Star Boys

Star Boys

Star Boys

Lee Daniel's soapy musical drama may follow the unlikely success story of a girl group, but the male cast's path to stardom has just as many twists.

Lee Daniel's soapy musical drama may follow the unlikely success story of a girl group, but the male cast's path to stardom has just as many twists.

Jordan E. Cooper

By day, Jordan E. Cooper writes for Star, Fox’s juicy drama about an ambitious girl group’s rise to fame - a gig he landed after creator Lee Daniels read his unproduced play. Following an intimate reading this past September attended by Naomi Campbell, Lena Waithe, and Trevante Rhodes (to name a few) that play will finally open on March 12 at New York’s Public Theater.

In Ain’t No Mo, all black Americans receive a mass email urging them to move to Africa. “[Everyone] has to decide whether or not to get on the plane,” Cooper says. The thought-provoking concept grew out of the fatal police shootings of Philando Castile and Alton Sterling. “I was so shaken, I couldn’t do anything but walk,” says Cooper, a student at Columbia at the time. “I walked all the way from 14th to 165th. I was like, ‘Fuck this shit, we going to Africa.’”

If the seeming banality of police brutality inspired a kind of solitary rage in Cooper, the election of Donald Trump jolted him back into writing - not that the events of November 2016 surprised him. “[What] white women felt, America’s hangover, was that black women have felt for the past 450 years: disappointed, sad, threatened, not heard.” But he says the singular hour of Trump did come with a silver lining: “I felt convicted to fight - to let black presence be known, not forgotten, thrown away, or belittled,” he says. For Cooper, the process of writing Ain’t No Mo was cathartic. “I wasn’t writing it for anyone else [but me]” he says. Even so, it ended up in the hands of Daniels, whose work has inspired unprecedented numbers of black and queer viewers - including Cooper. “I remember watching Empire’s premiere in 2014 in my dorm room and thinking, this is so black; ain’t nobody gonna watch this!” says Cooper. Despite the shows success, Cooper never thought he’d one day work alongside Daniels, amplifying historically silenced voices like theirs. “[Lee] being black and gay, and me being black and queer - [he’s] a mentor I never dreamed of having.”Since getting Lee’s call (“He was like. ‘I want [you] to be a part of this; I want this young man to write on Star,’” recalls the young scribe) Cooper’s life has just become kind of heightened reality - just like one of his TV plots. Case in point; the reading of Ain’t No Mo in September at L.A.’s Hudson Theater. “It was insane!” Cooper says of the turnout. “One of the main characters, Peaches, is a flight attendant and drag queen. RuPaul was in the audience, Cackling with laughter. That was a humbling experience for me.” ALEXANDRA ILYASHOV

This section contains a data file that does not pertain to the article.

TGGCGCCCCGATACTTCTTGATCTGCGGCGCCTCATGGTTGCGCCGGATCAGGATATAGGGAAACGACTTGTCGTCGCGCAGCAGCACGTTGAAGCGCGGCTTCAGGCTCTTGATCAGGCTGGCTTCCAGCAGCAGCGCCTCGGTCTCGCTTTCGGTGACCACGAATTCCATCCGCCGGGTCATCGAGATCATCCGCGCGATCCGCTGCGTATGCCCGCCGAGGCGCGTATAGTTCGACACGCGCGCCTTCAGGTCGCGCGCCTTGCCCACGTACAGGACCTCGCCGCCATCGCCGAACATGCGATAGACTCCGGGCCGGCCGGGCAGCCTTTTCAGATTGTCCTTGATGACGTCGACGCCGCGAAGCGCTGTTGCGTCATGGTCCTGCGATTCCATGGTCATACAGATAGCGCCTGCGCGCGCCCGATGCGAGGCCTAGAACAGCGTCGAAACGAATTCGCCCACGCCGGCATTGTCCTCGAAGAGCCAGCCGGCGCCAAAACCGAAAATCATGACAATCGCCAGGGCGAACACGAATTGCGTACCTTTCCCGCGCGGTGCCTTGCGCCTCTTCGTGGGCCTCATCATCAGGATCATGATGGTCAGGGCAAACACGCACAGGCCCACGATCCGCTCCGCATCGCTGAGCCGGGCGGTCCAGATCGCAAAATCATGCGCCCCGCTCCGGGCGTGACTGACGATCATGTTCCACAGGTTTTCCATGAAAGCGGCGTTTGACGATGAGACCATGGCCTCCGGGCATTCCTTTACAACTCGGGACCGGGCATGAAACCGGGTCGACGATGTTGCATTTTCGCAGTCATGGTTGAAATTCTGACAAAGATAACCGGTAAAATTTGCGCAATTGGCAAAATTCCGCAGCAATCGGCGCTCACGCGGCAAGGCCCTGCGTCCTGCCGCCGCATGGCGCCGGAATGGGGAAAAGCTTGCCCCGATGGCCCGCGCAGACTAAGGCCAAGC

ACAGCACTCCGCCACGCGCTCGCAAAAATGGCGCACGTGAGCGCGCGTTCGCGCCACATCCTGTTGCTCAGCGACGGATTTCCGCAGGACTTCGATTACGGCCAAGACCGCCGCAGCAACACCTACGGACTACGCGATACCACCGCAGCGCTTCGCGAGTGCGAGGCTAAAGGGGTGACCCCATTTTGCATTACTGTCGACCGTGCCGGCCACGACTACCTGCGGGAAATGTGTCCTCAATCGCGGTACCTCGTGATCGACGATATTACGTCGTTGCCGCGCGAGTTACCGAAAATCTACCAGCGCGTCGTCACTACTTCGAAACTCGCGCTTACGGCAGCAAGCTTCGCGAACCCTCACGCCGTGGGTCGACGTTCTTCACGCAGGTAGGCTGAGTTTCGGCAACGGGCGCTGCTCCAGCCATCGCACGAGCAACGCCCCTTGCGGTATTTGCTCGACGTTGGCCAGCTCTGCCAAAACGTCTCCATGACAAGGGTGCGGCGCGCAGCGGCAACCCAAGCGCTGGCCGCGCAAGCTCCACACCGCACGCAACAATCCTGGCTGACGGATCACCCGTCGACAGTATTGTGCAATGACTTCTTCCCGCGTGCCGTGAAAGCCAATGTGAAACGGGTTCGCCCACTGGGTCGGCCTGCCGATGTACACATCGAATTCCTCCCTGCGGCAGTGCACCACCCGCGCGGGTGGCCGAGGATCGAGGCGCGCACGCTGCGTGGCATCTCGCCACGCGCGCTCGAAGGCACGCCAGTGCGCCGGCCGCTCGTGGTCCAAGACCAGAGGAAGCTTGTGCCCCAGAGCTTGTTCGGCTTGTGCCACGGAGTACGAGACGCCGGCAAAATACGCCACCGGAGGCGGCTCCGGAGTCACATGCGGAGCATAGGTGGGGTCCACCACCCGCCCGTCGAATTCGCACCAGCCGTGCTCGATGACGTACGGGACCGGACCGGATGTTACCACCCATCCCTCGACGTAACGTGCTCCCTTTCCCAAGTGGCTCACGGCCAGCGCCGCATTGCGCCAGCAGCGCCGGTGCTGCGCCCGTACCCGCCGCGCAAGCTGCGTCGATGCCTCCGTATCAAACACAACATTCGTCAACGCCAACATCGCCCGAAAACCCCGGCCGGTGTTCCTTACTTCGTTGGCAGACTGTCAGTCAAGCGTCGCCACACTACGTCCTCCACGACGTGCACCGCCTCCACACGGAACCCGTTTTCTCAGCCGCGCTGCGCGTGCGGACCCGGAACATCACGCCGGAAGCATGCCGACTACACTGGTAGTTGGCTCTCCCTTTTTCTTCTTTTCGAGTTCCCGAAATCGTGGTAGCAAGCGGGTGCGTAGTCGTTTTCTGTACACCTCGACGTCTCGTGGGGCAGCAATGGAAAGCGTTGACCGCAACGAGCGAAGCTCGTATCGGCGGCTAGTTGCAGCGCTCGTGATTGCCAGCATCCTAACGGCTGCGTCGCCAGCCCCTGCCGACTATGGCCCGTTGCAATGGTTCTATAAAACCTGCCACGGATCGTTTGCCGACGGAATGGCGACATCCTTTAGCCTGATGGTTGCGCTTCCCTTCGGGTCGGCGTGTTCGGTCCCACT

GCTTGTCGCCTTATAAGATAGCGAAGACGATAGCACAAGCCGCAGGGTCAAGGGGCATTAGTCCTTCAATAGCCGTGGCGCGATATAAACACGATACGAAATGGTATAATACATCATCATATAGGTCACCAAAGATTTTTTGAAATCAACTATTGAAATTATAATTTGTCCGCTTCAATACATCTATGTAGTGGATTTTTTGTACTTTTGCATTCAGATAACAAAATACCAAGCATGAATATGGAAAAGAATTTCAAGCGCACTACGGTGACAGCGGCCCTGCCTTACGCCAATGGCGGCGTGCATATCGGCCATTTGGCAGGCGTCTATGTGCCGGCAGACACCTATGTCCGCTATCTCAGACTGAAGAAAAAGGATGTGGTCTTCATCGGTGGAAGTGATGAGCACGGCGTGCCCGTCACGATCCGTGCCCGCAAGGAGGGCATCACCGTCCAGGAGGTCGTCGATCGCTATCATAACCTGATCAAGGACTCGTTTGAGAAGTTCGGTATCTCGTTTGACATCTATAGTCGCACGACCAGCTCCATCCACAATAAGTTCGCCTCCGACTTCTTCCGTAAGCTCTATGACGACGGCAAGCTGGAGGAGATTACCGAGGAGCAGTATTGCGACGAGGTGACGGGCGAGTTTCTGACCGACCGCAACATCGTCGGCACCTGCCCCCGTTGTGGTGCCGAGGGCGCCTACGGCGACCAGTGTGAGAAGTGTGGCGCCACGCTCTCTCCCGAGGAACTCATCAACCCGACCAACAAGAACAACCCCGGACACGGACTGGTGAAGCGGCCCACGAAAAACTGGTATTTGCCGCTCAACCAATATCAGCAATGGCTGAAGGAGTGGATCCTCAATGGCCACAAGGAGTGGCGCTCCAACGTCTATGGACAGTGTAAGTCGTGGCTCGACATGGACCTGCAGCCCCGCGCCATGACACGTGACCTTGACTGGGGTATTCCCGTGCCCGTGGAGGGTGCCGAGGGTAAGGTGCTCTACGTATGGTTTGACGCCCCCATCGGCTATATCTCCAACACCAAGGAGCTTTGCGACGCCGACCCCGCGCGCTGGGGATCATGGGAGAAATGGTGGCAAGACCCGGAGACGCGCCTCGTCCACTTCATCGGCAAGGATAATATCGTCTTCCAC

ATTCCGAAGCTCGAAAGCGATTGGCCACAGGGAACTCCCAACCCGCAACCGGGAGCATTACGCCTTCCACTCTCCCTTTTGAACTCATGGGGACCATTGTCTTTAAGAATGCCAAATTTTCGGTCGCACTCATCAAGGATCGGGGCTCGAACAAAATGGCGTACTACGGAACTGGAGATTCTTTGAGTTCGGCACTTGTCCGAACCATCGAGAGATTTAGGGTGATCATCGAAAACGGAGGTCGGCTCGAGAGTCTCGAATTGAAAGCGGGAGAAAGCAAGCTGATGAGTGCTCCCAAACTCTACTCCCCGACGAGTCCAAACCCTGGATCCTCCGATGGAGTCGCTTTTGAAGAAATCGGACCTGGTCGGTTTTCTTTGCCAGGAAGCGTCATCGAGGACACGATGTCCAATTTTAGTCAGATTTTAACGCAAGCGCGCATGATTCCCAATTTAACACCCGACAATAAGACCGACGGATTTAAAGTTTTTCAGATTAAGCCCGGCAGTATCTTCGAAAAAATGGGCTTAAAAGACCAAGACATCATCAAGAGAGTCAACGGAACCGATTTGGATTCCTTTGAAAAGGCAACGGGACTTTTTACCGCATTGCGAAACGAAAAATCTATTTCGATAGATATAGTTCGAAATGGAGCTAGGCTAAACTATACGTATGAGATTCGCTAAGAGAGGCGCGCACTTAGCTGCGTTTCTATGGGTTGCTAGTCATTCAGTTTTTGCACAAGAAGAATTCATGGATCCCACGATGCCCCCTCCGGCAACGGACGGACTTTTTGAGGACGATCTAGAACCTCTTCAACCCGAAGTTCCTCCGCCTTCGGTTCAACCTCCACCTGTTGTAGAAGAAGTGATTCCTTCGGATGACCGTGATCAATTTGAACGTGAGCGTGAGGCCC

Luke James

For Luke James, living in Atlanta, where Star is filmed, is like having five million chaperones - an IRL effect of his character Noah Brook's alcoholism storyline. "I can't go [anywhere] with a bottle of water, even if it says 'water'," James says. "In all honesty, I didn't know what I was getting myself into." The decorated music producer got by with a little help from his Uber drivers ("They all watch the show.") and now welcomes the surveillance. "[Fans] see him as a real person, which is dope," he says. James is no stranger to living legends: Of producing. Britney Spear's "Kill the Lights," James says, "That was awesome; I grew up watching her." SAMUEL ANDERSON

Matthew Noszka

Former college baller and car mechanic Matthew Noszka's professional track is a winding one. Before enrolling in a required acting class, the Penn native regarded performing arts warily: "I remember seeing guys in leotards on campus and thinking, what's going on here?" But the applause his first-ever monologue elicited changed all that. His knack for Insta-connection has led to everything from a model agent ("He DM-ed me for shirtless photos. Only later did I realize that's normal.") to his ever expanding role on Star as Jackson. "In our first scene together, Jude and I improv-ed this Bonnie and Clyde situation, when she slashes a tire," he recalls. "I feel like they kind of saw a spark there." SA

Miss Lawrence

Hairy stylist-turned-actor has had a courtside seat to the modern LGBTQ revolution. Growing up, his nonconforming looks were "rarely accepted," other than by his earliest clients: girls in high school. After going pro, Lawrence catered to several Atlanta Housewives cast members, and from there the gigs snowballed into a walk-on role on Empire. His role as Miss Bruce on Lee Daniel's Star has mirrored larger cultural shifts: "Most people look at [stylists] as a 'kiki' and a cackle, but they have [more] to offer," he says - as the third season demonstrates in the arc between Miss Bruce and Noah Brooks. "It's almost nonexistent to see a heterosexual man befriend a black gay man," he says. "I think [the show] will really aid in healing that." SA

Credits: Photos: Heather Hazaan Fashion: Yuiko Ikebata Text: Samuel Anderson  


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